Record: 2 - 0

Round 3: Atlantean Mermail
Three rounds in I found myself pitted against John Brennan, one of the friends I drove to the tournament with. Swell. We'd tested this exact matchup only a few days prior, and I won the majority of our matches. I hoped that this match would end with a similar result, but it was all up in the air. John won the die roll and started with a strong string of plays involving Genex Undine, Mermail Abysspike, and Tidal, Dragon Ruler of Waterfalls. I think overall I played almost perfectly, but in the end John just had the outs to everything I could throw at him.

I went first in the Game 2 for two reasons. Atlantean Mermails are a combo deck, so they want to see as many cards as possible. Forcing John to go first meant he'd be one card behind from the get-go. Secondly, even if he did open up with some combo pieces he wouldn't want to waste his Atlantean Marksman or Atlantean Heavy Infantry on a blank field. I took control early with two draws off of Fairy Cheer Girl, and it came to a point where I had a face-down Fiendish Chain, a Fairy Cheer Girl with no materials, and a face-down Fire Hand. John used Abyss-sphere in my Main Phase 2, netting him a Mermail Abysslinde into a Mermail Abysspike. Pike discarded a Water monster, and I responded with Fiendish Chain to prevent any Genex Undine shenanigans from happening.

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On his turn John tributed the Abysspike for Majesty's Fiend. I was about to scoop at that point, but John attacked over the Fairy Cheer Girl instead of the Fire Hand; it was clearly a misplay because that left one half of a Rank 4 on my side of the field. Sure enough, next turn I flipped up the Fire Hand, Normal Summoned a Nikitama, and Xyz Summoned Cairngorgon, Antiluminescent Knight to attack over Majesty's Fiend for 50 points of damage. Oddly enough, I've only brought out Cairngorgon three times in the history of forever, and all three times it was to run over Majesty's Fiend.

We entered the final game and John made me go first. I kept the gas pedal down the entire time, hitting a Soul Charge with Bottomless Trap Hole, an Abyssgaios with Void Trap Hole, and his Tidal, Dragon Ruler of Waterfalls with Debunk. There really wasn't anything he could do, and the long, bloody match became another win. I wished him the best of luck, hoping that he'd make it to Top 8. At the same time I was feeling pretty good about continuing my undefeated record, and prepared myself mentally for the next round.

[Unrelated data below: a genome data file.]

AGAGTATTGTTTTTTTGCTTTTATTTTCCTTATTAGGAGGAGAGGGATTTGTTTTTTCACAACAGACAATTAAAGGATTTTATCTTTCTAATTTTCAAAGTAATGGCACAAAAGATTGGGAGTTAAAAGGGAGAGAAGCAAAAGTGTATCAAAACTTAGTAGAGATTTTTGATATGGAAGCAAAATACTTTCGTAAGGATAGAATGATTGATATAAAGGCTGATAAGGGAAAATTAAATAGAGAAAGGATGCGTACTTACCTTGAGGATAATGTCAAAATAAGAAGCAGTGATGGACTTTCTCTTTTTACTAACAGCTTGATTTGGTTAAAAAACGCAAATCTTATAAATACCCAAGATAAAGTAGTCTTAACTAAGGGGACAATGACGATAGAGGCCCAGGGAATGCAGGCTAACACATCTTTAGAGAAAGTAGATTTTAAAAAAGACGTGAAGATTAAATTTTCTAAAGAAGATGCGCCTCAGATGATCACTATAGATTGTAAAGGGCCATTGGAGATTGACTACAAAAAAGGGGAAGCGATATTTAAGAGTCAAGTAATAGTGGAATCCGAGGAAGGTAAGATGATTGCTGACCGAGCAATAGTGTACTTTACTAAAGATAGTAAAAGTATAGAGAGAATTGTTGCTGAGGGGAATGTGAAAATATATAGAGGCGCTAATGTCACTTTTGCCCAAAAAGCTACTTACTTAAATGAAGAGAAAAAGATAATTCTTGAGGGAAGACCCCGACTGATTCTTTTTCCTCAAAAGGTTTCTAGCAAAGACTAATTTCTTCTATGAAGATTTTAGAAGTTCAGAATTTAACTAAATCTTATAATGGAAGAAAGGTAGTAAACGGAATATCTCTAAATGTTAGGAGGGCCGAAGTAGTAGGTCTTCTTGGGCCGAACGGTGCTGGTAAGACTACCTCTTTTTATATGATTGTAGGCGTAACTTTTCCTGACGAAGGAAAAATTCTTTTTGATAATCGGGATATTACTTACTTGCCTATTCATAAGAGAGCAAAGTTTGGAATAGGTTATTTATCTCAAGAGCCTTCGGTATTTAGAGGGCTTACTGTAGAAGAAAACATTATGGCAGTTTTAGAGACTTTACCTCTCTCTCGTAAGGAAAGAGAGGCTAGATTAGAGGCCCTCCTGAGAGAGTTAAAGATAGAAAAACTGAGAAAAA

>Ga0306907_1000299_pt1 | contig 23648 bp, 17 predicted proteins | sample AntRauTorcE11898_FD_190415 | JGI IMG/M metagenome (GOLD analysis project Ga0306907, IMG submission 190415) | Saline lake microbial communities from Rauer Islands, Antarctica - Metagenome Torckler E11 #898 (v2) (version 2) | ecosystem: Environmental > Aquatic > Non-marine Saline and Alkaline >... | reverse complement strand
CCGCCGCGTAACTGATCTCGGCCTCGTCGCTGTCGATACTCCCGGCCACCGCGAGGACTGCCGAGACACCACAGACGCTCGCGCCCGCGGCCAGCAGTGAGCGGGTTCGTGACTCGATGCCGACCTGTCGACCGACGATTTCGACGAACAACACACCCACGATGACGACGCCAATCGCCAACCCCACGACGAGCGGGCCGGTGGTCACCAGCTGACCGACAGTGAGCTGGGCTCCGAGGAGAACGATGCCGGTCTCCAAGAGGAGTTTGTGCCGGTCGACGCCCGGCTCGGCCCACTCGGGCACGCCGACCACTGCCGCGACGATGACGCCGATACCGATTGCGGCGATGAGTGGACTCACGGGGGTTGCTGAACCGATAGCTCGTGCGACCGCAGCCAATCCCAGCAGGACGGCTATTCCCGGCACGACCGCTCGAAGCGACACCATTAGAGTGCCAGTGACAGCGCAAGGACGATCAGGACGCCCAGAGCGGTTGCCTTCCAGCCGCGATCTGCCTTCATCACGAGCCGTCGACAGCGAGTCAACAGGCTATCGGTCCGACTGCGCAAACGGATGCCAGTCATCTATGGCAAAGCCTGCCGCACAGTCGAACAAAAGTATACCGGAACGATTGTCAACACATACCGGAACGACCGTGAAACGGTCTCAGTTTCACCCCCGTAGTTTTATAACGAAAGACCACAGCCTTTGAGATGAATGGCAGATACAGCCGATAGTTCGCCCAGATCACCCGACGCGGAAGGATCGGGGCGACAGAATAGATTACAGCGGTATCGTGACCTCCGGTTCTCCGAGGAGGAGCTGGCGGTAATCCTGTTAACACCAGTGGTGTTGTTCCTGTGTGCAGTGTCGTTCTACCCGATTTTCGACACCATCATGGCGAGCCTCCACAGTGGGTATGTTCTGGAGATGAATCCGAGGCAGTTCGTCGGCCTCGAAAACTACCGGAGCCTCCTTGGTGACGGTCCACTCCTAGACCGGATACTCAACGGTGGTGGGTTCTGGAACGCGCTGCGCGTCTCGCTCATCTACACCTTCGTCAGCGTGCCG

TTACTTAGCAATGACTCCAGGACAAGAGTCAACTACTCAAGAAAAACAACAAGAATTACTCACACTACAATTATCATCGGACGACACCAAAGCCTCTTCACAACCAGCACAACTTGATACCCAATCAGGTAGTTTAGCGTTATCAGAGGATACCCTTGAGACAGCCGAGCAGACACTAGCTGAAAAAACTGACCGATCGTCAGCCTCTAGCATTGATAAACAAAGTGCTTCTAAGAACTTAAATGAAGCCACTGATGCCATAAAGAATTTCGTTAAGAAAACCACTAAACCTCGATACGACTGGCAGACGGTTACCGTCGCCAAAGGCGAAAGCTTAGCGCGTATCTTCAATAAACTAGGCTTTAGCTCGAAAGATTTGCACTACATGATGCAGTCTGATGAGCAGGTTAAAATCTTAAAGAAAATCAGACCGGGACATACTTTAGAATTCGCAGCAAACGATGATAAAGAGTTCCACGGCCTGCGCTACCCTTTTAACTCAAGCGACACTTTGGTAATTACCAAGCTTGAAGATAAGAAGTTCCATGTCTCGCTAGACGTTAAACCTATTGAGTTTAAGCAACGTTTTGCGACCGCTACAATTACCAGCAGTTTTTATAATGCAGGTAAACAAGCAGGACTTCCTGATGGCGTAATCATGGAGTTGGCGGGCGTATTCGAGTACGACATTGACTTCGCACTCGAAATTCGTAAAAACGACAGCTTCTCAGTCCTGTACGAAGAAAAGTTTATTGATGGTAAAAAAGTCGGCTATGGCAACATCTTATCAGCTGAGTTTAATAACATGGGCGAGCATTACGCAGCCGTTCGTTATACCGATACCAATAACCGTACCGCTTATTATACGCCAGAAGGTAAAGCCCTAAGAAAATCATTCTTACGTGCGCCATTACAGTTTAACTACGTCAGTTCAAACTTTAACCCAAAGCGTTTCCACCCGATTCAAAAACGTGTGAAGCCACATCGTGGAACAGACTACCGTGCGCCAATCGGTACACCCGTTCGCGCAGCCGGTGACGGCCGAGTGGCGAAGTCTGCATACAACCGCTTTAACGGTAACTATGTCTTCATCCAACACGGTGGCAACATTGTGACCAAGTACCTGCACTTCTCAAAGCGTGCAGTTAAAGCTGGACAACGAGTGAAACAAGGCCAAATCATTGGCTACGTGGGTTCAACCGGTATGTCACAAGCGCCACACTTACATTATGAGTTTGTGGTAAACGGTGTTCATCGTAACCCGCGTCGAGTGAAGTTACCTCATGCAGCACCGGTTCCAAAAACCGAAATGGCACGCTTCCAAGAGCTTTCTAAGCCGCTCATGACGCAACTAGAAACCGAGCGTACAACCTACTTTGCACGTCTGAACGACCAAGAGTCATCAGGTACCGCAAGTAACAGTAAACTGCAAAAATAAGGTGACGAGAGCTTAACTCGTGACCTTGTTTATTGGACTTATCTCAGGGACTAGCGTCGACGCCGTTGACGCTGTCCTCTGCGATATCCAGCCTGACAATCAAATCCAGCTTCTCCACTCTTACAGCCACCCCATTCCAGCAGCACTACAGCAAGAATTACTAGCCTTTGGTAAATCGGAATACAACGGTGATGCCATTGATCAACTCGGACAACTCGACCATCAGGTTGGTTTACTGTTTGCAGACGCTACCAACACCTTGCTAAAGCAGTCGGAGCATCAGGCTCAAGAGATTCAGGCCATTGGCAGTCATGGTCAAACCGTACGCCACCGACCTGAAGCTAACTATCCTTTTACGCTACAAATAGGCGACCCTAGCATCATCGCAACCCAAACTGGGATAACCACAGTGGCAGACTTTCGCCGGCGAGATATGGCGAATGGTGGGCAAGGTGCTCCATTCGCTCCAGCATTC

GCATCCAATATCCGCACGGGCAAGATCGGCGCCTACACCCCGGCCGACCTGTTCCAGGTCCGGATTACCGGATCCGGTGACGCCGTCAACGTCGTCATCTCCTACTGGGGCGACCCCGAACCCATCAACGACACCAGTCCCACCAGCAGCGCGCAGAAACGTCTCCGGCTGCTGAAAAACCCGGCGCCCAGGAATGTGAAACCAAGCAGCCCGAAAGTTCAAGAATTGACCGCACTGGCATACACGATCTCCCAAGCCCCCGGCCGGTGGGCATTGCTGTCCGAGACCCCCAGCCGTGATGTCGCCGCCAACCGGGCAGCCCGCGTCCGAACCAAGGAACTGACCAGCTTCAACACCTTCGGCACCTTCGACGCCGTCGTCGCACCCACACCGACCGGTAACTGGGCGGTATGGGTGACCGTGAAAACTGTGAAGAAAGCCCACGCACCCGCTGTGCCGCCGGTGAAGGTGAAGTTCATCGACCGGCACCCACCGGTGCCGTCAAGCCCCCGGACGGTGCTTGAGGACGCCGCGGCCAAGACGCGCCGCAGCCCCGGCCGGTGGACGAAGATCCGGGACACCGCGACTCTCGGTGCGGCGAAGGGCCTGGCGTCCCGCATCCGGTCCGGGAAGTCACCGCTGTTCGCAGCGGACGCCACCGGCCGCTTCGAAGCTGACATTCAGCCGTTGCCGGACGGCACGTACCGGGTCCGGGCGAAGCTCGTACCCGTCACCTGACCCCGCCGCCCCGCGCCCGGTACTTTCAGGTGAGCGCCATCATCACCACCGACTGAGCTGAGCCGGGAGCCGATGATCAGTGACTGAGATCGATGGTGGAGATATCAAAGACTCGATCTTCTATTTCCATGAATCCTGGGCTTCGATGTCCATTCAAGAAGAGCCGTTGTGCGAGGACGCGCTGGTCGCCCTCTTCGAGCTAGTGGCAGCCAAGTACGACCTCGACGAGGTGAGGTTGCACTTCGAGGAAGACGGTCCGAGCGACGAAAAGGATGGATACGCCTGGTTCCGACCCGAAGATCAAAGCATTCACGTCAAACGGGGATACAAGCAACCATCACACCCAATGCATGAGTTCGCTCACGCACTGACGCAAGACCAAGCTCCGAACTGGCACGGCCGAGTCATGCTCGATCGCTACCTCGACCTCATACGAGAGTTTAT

Record: 3 - 0

Round 4: Karakuri OTK
I was feeling extremely confident at this point. The top tables were filled with good match-ups, and I'd avoided playing the dreaded Madolche match-up so far. That's honestly the only real threat to this deck, just because Madolche generates too many threats for Spirits to deal with. Anyway, I actually won this die roll and started my turn off with an awesome hand! I had Aratama, Solemn Warning, Traptrix Myrmeleo, Black Horn of Heaven, and Fiendish Chain. I drew a card, shuffled my hand, and promptly realized that I just gave my opponent a free win since I was going first.

My girlfriend described my facial expression as a mix between wanting to quit the match right there and wanting to throw myself off a cliff.

I started off Game 2 with Ice Hand, Fiendish Chain, Breakthrough Skill, Nikitama, and Solemn Warning. I set Ice Hand and all three traps. He Special Summoned Solar Wind Jammer, Normal Summoned a Level 3 Tuner, and made Karakuri Steel Shogun mdl 00X "Bureido". I promptly used Solemn Warning. He Special Summoned a second Solar Wind Jammer, used Iron Call to bring back the Level 3 Tuner, and a second Bureido. I attempted to Fiendish Chain, to which he responded with Mystical Space Typhoon, forcing me to use the Breakthrough Skill. He then, of course, had the De-Synchro, which allowed him to ironically Re-Synchro for Bureido to bring out his second copy of Karakuri Strategist mdl 248 "Nishipachi" and draw a card from Bureido. He attacked over the Ice Hand and passed to me.